So this woman approaches Jesus from behind, hoping that by simply connecting with Him on a most basic level that this disease that she has suffered with for 12 years might at long last be healed. She has decided to act on her hope. So many of us make the mistake of holding on to our hope, never acting on it, and then we blame Jesus, or the church, or others, when our hopes are not realized. We are so afraid of being disappointed, of our hopes being dashed, that we hold on to them rather than act on them. So while Jesus is engaged with Jairus, the important man from the Synagogue, this poor woman who has had her hopes dashed by so many things of the world before, takes the chance. She reaches out to touch Jesus. She does not intend to interrupt Him. She would not presume to be worthy to interrupt the Rabbi, the Messiah. In fact, she doesn’t even want Him to know (or anyone to know) that she had touched Him. And she only touches His cloak, not His body. And yet in that instant, she feels the healing power of God’s Spirit, surging through her and at long last her body is healed. And so her plan is to kind of merge back into the crowd without anyone ever knowing. But the truth is that she has interrupted Jesus. You see if this story was just about restoring her health, then Jesus could have gone on with Jairus to heal his daughter and not thought anymore about it. The woman had gotten what she had come for. Her body was made well. She would go and tell this story about this miracle healer who had finally done for her what no one else could do. And all I had to do was reach out and touch Him. But then Jesus interrupts her plan. “Who, in this large crowd of people, touched Me.” And the Disciples say to Him, “Who touched you? With all these people pushing and crowding around you, it would be easier to figure out who hasn’t touched you.” And Jairus, poor Jairus, must have been thinking how absurd it was to stop and look for some unseen, unknown person who had touched him. That could take hours, Jesus. And meanwhile my daughter is on the edge of death. Every moment you delay could be her last.” The woman is healed, but the little girl is still dying. No more interruptions, Jesus, let’s get on with her healing. But the truth is that it is never really about healing for Jesus, but it is always about wholeness. The woman was healed of her physical affliction, but she was not made whole in that instant. You see, the word that Mark uses here that we most often translate as “to heal”, really means “to save.” The woman might be healed, but she is not saved. When Jesus comes to us in the interruption of our lives, His primary concern is not our physical well being, it is our salvation he seeks. Now don’t miss this. Several years ago, I sat in a hospital room with a family whose husband, father, grandfather lay near death. For hours he struggled to take every breath. And we prayed and they told stories and clung to the hope that he would be miraculously healed. But he wasn’t. And after he had passed his wife said to me, “I just don’t get it preacher. We prayed and prayed that Jesus would heal him, but He didn’t. Why does Jesus heal some and not others?” And I took her hand and spoke words that could have only come from God when I said: “Because Jesus is about making us whole for eternity rather then well for the time being.” If Jesus would have not interrupted her plan to just fade away, remain anonymous, after she had been healed, then she would have never been made whole. This woman thought that she was healed when the blood flow stopped at the touch of Jesus. But 12 years of her illness had left her isolated and alone. Her family had left her behind. And because of the illness she had been left barren, she had missed the opportunity to marry and have children of her own. She might be well for the moment, but without family, who would take care of her from this point on. And her illness had separated her from the family of God. For twelve years she was unwelcome in the Synagogue and Temple. An outcast. Unclean. You see, as she tried to disappear back into the crowd, she really was no better off then she had been when she approached Jesus in the first place. And so He seeks her out and says . “Daughter”, He says. With that one word he had adopted her into His family. “Your healing was just the beginning of faith. And it was because of that faith that you have a family again, a home with God, forever. Pardon the interruption my child, but your faith has made you well. Your faith has made you whole.”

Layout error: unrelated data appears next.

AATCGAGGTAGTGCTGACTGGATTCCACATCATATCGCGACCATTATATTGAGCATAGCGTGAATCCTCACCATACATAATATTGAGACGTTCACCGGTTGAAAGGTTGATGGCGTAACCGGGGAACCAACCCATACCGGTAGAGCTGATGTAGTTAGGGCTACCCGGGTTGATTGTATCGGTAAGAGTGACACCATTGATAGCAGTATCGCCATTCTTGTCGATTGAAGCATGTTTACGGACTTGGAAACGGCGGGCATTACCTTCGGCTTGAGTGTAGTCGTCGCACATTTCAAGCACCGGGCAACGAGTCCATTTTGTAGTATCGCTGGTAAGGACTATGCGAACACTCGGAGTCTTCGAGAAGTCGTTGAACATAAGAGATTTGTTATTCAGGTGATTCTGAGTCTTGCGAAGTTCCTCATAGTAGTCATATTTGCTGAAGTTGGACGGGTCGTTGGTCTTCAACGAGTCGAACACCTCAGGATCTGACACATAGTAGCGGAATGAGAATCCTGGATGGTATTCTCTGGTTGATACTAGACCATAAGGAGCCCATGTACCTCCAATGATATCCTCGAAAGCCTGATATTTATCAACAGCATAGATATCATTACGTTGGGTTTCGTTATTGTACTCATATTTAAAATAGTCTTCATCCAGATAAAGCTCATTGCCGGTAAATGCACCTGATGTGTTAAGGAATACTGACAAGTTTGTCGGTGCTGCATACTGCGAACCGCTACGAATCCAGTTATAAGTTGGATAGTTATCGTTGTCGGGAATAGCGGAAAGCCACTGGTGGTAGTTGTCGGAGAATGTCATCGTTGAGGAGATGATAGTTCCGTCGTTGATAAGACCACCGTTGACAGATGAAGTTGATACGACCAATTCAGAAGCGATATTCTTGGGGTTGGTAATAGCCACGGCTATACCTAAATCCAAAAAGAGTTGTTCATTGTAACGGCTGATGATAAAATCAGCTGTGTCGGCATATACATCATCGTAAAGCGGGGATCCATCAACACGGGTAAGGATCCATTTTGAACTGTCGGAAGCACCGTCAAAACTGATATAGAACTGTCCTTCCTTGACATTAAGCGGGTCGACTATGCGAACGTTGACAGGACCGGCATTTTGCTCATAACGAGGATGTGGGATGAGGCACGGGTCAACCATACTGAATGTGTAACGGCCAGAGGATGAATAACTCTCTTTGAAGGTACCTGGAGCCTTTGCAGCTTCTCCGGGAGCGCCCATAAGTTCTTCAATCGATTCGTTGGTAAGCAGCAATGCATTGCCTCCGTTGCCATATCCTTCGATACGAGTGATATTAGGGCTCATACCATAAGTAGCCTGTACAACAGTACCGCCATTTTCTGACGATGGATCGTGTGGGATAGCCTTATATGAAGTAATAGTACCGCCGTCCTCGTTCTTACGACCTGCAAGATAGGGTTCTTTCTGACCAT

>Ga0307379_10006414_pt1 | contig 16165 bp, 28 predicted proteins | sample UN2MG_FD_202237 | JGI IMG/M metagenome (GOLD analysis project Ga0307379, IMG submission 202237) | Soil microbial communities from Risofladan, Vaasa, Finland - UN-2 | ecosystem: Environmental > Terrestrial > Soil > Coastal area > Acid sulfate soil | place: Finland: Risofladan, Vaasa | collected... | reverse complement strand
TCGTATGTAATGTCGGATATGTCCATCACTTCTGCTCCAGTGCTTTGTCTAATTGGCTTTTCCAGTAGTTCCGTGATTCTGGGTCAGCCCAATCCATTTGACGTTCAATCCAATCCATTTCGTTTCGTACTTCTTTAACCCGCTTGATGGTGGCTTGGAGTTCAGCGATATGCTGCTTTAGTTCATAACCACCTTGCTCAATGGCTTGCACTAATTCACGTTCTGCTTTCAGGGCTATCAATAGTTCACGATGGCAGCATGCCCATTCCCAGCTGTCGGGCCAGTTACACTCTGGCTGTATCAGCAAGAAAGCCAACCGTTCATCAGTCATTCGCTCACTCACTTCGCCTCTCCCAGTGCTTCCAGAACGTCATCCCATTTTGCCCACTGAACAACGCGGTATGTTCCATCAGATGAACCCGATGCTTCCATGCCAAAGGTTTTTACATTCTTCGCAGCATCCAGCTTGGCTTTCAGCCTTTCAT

I love the character of Father Mulcahey on the old TV show M.A.S.H. And I recall a conversation that he was having with Dr. Friedman, who was a psychiatrist about a patient that he had been working with that had completely rejected everything Dr. Friedman had tried to do for him. And tired and discouraged Friedman had come to the MASH to escape and recharge. And Father Mulcahey came to him and the conversation goes something like this: “Dr. Friedman I would like to talk with you about a friend who is feeling pretty low and discouraged right now.” “Is it you Father?” Friedman asks. “No,” Father Mulcahey says, “it’s you Sydney that I came to talk about. Are you ok?” And Friedman says, “I will be. You see, when the doctors lose a patient they lose a life. But at least the suffering is over. But when I lose a patient, I lose a mind. And the suffering is just beginning.” To which Father Mulcahey responds, “Yes, Sydney. But when I lose one, I lose a soul. And the suffering lasts forever.” You see, when Jesus interrupts our life, He is not so concerned about our here and now as much as He is focused on our forever. Because the power of Jesus doesn’t just heal us for the moment; it makes us whole for all time. He did not come just to restore our life. He came to give us new life. And by His touch we may not always be healed, but by His touch we will be made whole. This daughter, this suffering woman, came seeking healing, the restoration of her past life. But what she received was a whole new life. And the glorious news is, that no matter what ails you today, at the touch of Jesus, you too can be made whole. You can receive new life today.

© 2020 St. Luke UMC